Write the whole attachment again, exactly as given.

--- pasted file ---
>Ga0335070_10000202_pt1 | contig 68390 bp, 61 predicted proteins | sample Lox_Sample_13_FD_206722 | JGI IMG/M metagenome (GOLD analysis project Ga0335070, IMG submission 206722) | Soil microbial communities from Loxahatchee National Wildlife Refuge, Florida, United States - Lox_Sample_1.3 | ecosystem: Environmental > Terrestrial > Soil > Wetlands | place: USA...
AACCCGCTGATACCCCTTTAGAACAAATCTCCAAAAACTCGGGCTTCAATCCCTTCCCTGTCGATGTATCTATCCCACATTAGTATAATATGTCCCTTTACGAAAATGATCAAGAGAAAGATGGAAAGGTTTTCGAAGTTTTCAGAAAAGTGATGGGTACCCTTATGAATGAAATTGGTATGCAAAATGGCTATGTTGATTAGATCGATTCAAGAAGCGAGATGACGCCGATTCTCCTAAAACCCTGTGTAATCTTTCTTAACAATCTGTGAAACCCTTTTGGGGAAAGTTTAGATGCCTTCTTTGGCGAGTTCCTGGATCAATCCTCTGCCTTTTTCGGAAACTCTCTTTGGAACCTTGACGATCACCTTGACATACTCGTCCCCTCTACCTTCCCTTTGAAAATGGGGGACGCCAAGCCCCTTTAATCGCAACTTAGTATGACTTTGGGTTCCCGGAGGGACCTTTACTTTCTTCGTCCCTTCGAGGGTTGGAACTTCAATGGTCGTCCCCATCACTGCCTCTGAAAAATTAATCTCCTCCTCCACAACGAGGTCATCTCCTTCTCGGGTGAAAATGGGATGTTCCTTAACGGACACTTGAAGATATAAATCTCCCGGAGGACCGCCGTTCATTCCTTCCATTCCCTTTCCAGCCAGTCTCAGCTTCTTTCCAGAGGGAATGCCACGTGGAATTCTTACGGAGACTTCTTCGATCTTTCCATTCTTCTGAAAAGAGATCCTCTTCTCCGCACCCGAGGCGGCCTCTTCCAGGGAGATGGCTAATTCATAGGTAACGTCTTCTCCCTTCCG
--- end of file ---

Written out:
>Ga0335070_10000202_pt1 | contig 68390 bp, 61 predicted proteins | sample Lox_Sample_13_FD_206722 | JGI IMG/M metagenome (GOLD analysis project Ga0335070, IMG submission 206722) | Soil microbial communities from Loxahatchee National Wildlife Refuge, Florida, United States - Lox_Sample_1.3 | ecosystem: Environmental > Terrestrial > Soil > Wetlands | place: USA...
AACCCGCTGATACCCCTTTAGAACAAATCTCCAAAAACTCGGGCTTCAATCCCTTCCCTGTCGATGTATCTATCCCACATTAGTATAATATGTCCCTTTACGAAAATGATCAAGAGAAAGATGGAAAGGTTTTCGAAGTTTTCAGAAAAGTGATGGGTACCCTTATGAATGAAATTGGTATGCAAAATGGCTATGTTGATTAGATCGATTCAAGAAGCGAGATGACGCCGATTCTCCTAAAACCCTGTGTAATCTTTCTTAACAATCTGTGAAACCCTTTTGGGGAAAGTTTAGATGCCTTCTTTGGCGAGTTCCTGGATCAATCCTCTGCCTTTTTCGGAAACTCTCTTTGGAACCTTGACGATCACCTTGACATACTCGTCCCCTCTACCTTCCCTTTGAAAATGGGGGACGCCAAGCCCCTTTAATCGCAACTTAGTATGACTTTGGGTTCCCGGAGGGACCTTTACTTTCTTCGTCCCTTCGAGGGTTGGAACTTCAATGGTCGTCCCCATCACTGCCTCTGAAAAATTAATCTCCTCCTCCACAACGAGGTCATCTCCTTCTCGGGTGAAAATGGGATGTTCCTTAACGGACACTTGAAGATATAAATCTCCCGGAGGACCGCCGTTCATTCCTTCCATTCCCTTTCCAGCCAGTCTCAGCTTCTTTCCAGAGGGAATGCCACGTGGAATTCTTACGGAGACTTCTTCGATCTTTCCATTCTTCTGAAAAGAGATCCTCTTCTCCGCACCCGAGGCGGCCTCTTCCAGGGAGATGGCTAATTCATAGGTAACGTCTTCTCCCTTCCG